Plus, Heather M was the better actress, truly, she was gifted - and when she uttered those famous words, the way she did - we all wept - because like me, she really understood Anne, too.

The final night of the final performance, as the Nazis come marching up the stairs, banging on the door, yelling "Schnell! Schnell! Achtung, Juden, Untermensch" - it felt real.  

We sat there, quiet as church mice, just listening, nowhere to run or hide - and ad libbed what we would do if this was real - in fact, it actually felt real.

So you know what we did?

We held hands :)

Then Heather as Anne, and her real-life boyfriend, Darren (who truly is Jewish), as Anne's boyfriend, Peter, cuddled together.

And then for some reason, right as the Nazi soldiers burst through the door, I ran to into the arms of one of my 5 "brothers" in high school as my closest friends - the actor playing our father, Otto, Mike C (who is a famous stage actor in San Francisco now).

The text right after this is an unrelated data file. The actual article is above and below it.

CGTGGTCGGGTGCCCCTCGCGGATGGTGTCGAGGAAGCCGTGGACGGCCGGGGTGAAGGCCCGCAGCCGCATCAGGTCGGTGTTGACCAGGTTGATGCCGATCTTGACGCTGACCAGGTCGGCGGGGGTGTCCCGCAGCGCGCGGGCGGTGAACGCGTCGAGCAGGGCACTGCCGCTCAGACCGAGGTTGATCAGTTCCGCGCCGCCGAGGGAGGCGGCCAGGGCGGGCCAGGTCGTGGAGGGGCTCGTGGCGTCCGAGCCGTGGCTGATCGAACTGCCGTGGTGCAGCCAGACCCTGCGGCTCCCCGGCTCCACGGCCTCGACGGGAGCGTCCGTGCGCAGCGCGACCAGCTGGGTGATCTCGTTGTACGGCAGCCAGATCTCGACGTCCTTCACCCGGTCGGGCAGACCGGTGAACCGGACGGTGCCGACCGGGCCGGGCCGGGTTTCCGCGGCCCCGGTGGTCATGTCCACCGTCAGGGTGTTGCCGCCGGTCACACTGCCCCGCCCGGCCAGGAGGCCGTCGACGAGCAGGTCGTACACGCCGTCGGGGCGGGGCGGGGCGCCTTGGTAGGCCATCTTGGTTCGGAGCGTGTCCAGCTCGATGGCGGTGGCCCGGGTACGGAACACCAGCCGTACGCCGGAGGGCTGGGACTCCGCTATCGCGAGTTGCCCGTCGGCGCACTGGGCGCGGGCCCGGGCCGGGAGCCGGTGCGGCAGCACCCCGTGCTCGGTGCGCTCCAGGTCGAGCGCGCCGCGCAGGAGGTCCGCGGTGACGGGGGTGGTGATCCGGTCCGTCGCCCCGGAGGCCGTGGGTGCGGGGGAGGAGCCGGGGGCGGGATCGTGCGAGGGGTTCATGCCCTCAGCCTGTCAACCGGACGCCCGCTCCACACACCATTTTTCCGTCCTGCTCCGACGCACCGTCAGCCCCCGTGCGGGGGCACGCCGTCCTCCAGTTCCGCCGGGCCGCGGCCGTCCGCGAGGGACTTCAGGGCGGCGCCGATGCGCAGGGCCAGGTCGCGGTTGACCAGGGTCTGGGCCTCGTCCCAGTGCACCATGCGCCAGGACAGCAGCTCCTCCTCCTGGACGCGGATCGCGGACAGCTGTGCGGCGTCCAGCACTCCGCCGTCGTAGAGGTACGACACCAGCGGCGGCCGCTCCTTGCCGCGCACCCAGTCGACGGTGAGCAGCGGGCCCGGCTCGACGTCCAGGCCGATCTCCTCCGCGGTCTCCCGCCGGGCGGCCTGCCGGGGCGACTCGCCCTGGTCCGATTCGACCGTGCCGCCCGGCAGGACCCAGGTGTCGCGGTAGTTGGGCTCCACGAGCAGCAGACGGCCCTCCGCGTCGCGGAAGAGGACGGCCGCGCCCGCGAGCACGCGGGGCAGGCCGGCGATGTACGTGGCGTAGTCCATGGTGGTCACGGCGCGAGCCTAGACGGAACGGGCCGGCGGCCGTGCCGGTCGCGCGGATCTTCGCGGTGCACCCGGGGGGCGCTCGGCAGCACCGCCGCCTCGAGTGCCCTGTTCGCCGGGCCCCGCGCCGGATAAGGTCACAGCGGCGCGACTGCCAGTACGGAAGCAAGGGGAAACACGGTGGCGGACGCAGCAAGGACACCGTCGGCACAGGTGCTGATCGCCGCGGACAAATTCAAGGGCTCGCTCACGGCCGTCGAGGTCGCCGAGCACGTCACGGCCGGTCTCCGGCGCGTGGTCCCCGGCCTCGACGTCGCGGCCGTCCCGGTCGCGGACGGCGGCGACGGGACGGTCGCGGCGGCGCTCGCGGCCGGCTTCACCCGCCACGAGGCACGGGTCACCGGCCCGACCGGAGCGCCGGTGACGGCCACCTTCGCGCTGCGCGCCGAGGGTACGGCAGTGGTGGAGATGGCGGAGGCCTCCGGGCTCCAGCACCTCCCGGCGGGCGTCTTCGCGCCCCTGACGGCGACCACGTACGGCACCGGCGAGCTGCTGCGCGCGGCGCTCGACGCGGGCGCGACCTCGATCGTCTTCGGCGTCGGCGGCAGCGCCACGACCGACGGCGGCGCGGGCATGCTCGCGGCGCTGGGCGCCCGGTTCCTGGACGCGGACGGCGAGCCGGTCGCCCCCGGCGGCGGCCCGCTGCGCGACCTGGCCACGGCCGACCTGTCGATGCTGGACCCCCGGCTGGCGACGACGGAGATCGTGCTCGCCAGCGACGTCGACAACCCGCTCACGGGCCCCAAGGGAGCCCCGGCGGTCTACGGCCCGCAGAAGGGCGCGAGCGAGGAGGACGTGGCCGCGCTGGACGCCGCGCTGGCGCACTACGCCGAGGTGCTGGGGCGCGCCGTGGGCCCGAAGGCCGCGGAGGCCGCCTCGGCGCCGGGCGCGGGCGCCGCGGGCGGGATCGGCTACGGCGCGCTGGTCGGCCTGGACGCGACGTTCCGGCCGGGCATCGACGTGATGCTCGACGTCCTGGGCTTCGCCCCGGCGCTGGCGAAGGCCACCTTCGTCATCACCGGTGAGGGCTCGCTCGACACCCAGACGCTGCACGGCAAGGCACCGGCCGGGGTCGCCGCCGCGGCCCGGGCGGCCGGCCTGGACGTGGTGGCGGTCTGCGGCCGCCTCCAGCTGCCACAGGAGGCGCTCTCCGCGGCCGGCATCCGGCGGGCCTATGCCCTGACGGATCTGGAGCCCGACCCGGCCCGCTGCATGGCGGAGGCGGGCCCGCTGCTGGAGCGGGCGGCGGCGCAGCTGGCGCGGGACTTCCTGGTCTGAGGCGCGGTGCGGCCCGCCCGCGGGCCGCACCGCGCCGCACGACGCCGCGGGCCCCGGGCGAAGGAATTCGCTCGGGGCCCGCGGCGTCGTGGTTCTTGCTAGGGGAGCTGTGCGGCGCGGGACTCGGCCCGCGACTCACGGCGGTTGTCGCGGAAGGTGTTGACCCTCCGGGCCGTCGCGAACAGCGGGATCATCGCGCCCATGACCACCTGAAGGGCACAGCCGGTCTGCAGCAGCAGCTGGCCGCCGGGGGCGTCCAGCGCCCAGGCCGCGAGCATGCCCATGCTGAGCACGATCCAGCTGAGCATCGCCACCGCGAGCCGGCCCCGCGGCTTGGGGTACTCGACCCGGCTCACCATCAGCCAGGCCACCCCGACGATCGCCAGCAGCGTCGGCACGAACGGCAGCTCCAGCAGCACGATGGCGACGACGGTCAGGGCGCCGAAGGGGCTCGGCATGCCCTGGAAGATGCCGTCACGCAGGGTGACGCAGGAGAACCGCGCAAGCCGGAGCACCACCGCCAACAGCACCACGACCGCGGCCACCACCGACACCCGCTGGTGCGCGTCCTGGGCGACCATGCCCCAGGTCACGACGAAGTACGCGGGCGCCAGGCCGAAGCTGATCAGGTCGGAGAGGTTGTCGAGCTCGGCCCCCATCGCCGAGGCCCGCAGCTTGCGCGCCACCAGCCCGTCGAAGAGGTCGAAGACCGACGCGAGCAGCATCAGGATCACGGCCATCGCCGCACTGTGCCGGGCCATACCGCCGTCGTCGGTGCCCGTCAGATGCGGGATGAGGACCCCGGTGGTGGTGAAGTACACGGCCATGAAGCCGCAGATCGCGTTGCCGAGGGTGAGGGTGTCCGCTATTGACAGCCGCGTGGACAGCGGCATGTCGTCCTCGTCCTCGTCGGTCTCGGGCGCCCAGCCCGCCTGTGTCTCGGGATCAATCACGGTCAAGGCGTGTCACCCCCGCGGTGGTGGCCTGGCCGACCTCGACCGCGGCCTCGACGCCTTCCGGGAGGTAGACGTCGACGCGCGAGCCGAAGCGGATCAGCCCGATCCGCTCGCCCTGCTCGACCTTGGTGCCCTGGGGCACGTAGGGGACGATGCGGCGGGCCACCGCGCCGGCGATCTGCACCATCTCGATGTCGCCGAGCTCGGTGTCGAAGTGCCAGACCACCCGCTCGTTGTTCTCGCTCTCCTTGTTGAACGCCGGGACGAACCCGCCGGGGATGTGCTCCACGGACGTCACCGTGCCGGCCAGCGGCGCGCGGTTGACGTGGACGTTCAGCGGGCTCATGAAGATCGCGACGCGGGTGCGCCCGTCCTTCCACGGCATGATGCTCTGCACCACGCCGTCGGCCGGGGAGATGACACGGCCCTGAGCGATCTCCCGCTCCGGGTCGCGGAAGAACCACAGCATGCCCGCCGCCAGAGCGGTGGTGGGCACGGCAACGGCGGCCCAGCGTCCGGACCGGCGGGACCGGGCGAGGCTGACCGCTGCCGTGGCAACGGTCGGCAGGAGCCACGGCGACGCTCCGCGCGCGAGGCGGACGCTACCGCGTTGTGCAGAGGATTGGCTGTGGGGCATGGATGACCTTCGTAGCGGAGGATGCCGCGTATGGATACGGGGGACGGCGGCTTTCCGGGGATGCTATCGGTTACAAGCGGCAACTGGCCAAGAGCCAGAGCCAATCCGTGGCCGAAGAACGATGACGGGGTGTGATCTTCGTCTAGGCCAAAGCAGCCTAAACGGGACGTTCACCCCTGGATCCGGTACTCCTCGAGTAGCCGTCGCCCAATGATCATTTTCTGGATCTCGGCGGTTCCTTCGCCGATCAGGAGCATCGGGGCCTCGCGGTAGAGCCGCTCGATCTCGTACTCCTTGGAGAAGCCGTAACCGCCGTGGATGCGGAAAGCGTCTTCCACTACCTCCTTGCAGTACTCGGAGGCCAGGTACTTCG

We just held each other like that, in an embrace, in the middle of the stage (which as I said, wasn't planned, and wasn't meant to be center stage, we just ran to each other and met there), as they burst through the door and pulled us all apart to arrest us.

We never did that any of the previous nights - just the last night of the play - and I'll never forget it. 

We were dead quiet and the theater was dead quiet, except for the occasional sniffle.

The feeling that though this was the end, if we were going out, we wouldn't go out kicking and screaming in vain, out of fear and hatred - instead, we would  go out embracing each other, in genuine love for each other :)

Now, I realize that in real life this may not have been the case, with abject terror - but as I said, this last performance was ad-libbed instinctual - and for some strange reason, every single one of us chose to embrace each other until they forcibly pulled us apart, without having preplanned it or anyone saying a single word.

I'll never forget that feeling, ever - it was actually quite remarkable - it was as if Anne's spirit, and God's divine gift of love, were right there with us :)